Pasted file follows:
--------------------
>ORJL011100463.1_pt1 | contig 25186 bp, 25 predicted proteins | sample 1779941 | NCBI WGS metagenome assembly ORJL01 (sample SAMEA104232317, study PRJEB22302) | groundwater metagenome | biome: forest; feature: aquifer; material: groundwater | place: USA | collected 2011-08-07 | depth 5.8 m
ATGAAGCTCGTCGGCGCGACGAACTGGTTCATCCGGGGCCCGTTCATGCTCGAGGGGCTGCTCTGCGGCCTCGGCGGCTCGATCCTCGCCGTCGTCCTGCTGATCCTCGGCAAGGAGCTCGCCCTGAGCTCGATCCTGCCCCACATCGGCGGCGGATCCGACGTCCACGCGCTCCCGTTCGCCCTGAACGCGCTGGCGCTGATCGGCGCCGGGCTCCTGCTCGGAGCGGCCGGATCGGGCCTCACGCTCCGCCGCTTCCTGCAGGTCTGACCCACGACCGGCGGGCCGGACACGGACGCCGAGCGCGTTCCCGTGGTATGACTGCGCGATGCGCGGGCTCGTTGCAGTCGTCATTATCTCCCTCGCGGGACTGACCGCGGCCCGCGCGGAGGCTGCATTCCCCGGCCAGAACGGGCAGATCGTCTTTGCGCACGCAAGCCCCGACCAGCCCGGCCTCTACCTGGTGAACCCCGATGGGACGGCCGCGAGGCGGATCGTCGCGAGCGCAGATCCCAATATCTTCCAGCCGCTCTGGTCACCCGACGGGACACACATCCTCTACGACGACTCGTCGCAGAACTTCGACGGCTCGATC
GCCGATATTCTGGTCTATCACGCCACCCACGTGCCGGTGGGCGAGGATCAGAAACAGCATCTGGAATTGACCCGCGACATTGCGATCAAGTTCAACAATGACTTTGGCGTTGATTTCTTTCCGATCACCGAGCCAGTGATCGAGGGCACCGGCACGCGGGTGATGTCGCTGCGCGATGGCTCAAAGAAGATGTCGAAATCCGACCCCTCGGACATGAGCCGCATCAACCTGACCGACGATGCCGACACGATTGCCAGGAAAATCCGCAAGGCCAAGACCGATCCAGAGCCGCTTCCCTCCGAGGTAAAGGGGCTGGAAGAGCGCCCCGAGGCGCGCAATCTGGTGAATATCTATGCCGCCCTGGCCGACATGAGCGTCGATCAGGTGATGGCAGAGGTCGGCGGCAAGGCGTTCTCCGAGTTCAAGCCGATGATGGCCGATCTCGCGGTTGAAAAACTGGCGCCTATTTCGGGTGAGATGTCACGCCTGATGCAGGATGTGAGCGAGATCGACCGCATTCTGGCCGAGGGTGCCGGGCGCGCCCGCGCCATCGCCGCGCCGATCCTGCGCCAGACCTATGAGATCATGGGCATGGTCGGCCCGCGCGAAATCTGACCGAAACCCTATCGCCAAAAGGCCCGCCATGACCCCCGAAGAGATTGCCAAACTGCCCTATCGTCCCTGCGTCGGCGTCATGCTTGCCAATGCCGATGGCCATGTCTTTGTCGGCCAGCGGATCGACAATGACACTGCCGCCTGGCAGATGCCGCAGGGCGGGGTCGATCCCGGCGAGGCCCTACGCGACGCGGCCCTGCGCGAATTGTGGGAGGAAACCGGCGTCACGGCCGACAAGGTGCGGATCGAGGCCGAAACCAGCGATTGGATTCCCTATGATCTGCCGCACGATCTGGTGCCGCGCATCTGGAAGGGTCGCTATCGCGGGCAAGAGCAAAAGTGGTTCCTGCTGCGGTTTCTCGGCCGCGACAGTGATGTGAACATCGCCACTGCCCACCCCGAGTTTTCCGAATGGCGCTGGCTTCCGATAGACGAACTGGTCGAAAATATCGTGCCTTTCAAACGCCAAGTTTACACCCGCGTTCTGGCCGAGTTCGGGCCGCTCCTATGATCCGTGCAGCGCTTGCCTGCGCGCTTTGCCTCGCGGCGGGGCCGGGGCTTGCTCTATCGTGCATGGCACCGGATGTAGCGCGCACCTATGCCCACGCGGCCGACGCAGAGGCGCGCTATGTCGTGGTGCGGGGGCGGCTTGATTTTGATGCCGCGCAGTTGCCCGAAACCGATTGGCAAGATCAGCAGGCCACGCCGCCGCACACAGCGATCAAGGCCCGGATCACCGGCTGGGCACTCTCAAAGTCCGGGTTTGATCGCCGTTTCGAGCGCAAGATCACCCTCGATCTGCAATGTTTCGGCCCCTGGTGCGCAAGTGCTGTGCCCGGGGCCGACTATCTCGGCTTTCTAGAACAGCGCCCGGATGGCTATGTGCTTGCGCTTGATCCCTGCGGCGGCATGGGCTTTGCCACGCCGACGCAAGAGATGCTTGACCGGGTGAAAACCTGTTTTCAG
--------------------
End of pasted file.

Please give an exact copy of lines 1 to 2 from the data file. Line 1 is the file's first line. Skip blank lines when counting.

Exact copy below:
>ORJL011100463.1_pt1 | contig 25186 bp, 25 predicted proteins | sample 1779941 | NCBI WGS metagenome assembly ORJL01 (sample SAMEA104232317, study PRJEB22302) | groundwater metagenome | biome: forest; feature: aquifer; material: groundwater | place: USA | collected 2011-08-07 | depth 5.8 m
ATGAAGCTCGTCGGCGCGACGAACTGGTTCATCCGGGGCCCGTTCATGCTCGAGGGGCTGCTCTGCGGCCTCGGCGGCTCGATCCTCGCCGTCGTCCTGCTGATCCTCGGCAAGGAGCTCGCCCTGAGCTCGATCCTGCCCCACATCGGCGGCGGATCCGACGTCCACGCGCTCCCGTTCGCCCTGAACGCGCTGGCGCTGATCGGCGCCGGGCTCCTGCTCGGAGCGGCCGGATCGGGCCTCACGCTCCGCCGCTTCCTGCAGGTCTGACCCACGACCGGCGGGCCGGACACGGACGCCGAGCGCGTTCCCGTGGTATGACTGCGCGATGCGCGGGCTCGTTGCAGTCGTCATTATCTCCCTCGCGGGACTGACCGCGGCCCGCGCGGAGGCTGCATTCCCCGGCCAGAACGGGCAGATCGTCTTTGCGCACGCAAGCCCCGACCAGCCCGGCCTCTACCTGGTGAACCCCGATGGGACGGCCGCGAGGCGGATCGTCGCGAGCGCAGATCCCAATATCTTCCAGCCGCTCTGGTCACCCGACGGGACACACATCCTCTACGACGACTCGTCGCAGAACTTCGACGGCTCGATC